Saturday, February 21, 2015

The Habits of Lent and the Heart's Treasure: Homily for Forgiveness Sunday in the Orthodox Church

                                                              St.  Matthew 6:14-21 
Romans 13:11-14:4        
           Have you ever thought about how our habits shape who we become throughout the course of our lives?  When we invest our time and energy in something, it rubs off on us.  In fact, it becomes part of us and we become part of it.  For example, when we devote hours—and ultimately, years-- to video games, work, sports, reading, music, or other anything else, we change as a result, for better or worse.  Sometimes in obvious ways and sometimes in ways too subtle to notice, our activities become our treasures and capture our hearts, our attention, and our sense of who we are. In one way or another, they impact every dimension of our lives.   
            Great Lent begins tomorrow, and it is a blessed time to put some distance between ourselves and the habits that are so close to our hearts that we may not even recognize them.  As we prepare to follow Jesus Christ to His passion and glorious resurrection, we must remember that He told us to love God with every ounce of our being and our neighbors as ourselves.  None of us does that perfectly, of course.  Most of us do not even come close, and we waste much of the treasure of our lives in activities that weaken us spiritually.  For example, usually thinking nothing of it, we judge others with our thoughts and words in ways that bring condemnation due to our own self-righteousness.
            Likewise, we become slaves to our desires for food, drink, money, entertainment, and pleasure of whatever kind.  No matter how much we have, we are never satisfied.  Too many of us have developed the habit of simply pleasing ourselves and disregarding others.  No wonder that we treasure so much else more than God and neighbor in this life.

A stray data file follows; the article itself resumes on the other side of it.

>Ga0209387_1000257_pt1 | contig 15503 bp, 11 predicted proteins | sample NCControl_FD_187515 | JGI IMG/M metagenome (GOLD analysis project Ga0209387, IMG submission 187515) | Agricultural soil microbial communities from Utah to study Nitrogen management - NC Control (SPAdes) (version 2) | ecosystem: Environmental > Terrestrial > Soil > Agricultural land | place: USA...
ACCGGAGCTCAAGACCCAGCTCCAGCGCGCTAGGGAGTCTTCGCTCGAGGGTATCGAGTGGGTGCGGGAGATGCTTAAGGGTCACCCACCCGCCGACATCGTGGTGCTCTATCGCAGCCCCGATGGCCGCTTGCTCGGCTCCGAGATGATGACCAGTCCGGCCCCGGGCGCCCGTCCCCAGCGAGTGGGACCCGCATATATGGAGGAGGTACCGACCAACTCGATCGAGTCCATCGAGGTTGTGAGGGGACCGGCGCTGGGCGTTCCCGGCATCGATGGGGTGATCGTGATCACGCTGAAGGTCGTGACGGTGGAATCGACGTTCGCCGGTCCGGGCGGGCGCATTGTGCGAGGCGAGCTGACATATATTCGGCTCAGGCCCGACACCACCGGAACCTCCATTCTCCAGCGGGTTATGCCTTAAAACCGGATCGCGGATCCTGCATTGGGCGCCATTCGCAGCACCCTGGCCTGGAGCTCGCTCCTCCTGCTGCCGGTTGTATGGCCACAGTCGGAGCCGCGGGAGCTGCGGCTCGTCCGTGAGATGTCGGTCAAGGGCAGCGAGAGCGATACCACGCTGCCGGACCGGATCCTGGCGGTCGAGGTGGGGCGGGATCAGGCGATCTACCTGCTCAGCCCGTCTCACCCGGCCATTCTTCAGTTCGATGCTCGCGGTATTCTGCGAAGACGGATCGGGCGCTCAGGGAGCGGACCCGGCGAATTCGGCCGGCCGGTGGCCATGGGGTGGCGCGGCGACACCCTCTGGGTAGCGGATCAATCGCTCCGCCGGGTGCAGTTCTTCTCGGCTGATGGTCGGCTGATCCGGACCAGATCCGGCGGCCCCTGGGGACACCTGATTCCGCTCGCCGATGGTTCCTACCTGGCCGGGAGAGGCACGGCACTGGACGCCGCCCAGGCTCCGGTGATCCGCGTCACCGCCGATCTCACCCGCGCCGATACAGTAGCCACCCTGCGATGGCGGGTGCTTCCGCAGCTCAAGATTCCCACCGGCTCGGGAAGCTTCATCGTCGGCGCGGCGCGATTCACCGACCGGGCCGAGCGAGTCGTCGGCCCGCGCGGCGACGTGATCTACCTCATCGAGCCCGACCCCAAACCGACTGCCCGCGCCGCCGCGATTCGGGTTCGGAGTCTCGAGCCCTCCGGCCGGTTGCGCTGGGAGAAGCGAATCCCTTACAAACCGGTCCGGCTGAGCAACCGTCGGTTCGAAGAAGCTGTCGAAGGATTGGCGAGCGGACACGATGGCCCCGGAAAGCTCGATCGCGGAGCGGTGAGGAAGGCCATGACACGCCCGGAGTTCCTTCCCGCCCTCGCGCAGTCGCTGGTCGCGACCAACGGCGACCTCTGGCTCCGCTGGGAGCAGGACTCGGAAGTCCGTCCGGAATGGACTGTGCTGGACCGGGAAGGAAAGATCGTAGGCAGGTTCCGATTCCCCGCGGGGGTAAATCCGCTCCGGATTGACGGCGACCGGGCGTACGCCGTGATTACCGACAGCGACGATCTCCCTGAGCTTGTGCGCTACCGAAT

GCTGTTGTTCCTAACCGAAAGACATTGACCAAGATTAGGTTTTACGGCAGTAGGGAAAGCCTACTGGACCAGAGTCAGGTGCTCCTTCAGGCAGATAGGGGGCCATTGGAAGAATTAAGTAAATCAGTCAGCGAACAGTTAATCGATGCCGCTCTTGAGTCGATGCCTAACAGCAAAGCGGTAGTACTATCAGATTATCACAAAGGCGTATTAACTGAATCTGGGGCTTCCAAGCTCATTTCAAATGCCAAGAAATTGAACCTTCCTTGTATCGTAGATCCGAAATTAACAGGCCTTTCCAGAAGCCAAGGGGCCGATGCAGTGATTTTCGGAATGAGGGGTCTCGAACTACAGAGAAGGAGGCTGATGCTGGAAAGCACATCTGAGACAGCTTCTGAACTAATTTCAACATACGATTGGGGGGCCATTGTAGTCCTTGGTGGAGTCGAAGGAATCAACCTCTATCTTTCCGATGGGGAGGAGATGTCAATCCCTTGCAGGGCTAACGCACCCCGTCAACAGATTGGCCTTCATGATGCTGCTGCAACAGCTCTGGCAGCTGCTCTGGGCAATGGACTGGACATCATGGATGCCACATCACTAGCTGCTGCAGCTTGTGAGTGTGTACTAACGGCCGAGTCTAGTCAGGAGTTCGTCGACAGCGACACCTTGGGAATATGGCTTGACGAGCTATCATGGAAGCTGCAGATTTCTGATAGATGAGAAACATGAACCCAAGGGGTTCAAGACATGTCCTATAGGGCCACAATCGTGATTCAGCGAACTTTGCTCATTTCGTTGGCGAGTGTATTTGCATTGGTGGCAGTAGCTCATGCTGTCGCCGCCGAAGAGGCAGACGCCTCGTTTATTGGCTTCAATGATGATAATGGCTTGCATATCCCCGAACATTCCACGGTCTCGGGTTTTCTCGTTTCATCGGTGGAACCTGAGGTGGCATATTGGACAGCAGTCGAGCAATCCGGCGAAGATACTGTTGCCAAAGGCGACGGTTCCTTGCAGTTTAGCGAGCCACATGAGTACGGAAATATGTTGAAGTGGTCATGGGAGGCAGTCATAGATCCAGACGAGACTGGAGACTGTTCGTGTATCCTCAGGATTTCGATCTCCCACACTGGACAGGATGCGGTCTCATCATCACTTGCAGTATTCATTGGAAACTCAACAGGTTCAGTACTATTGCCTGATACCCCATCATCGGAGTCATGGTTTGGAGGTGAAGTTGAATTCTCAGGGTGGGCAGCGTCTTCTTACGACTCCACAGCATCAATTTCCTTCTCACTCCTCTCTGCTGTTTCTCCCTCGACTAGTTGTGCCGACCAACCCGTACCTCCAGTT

As St. Paul wrote to the Romans, it is time to wake up from our sleep.  For without acknowledging it, we have all been stumbling in the dark, seeking first that which cannot satisfy us, wasting our lives on foolishness.   Now that Lent is upon us, it is time to acknowledge the truth and to “put on the Lord Jesus Christ, and make no provision for the flesh, to fulfill its lusts.”
            St. Paul’s warning is for every single one of us because we have all fallen short of participating fully in the healing that our Savior has brought to the world.  For example, we tend to focus on the wrongs of others and to be blind to many of our own failings.   Instead of using food, entertainment, or other pleasures with self-restraint so that they have their proper place in our lives, we indulge ourselves and become their slaves—which means that we become the slaves of our own self-centered desires.   We selfishly love our money, possessions, and comfort, and find it so hard to be generous with the needy. We are also stingy with the time and attention we give to those who need our friendship and encouragement.  In other words, we have been shaped by the habit of loving   ourselves and the things that help us get what we want.  Too often, that is what our lives revolve around; we have become   our own treasure.  
            In order to follow Jesus Christ to His cross and glorious resurrection, we must develop new habits that will change us in holy ways and reorient us toward our true treasure.  The Savior   calls us to invest ourselves in Him, to offer our time, energy, possessions, relationships, and bodily appetites for the healing, fulfillment, and transformation of the Kingdom.  “Where your treasure is, there will your heart be also.”  If we want to be pure of heart, if we want to love God with every ounce of our being and our neighbors as ourselves, we must learn to treasure the new life that Christ has brought to the world.  We do that by taking deliberate, intentional steps to redirect our hearts to Him, by investing the treasure of our lives in the blessed habits of the Kingdom.
            First on the list is forgiveness, one of the hardest things to do in life because it requires humility.  How easy and seductive it is to fixate on the wrongs other have done us, to judge them  again and again in our minds, and to make ourselves feel better by looking down on those who have wronged us.  But when we do so, we simply make provision for the flesh and fulfill its lusts.  We sink deeper and deeper into a spiral of self-righteous delusion which blinds us to the truth that we stand in constant need of mercy and are in no position to judge anyone else.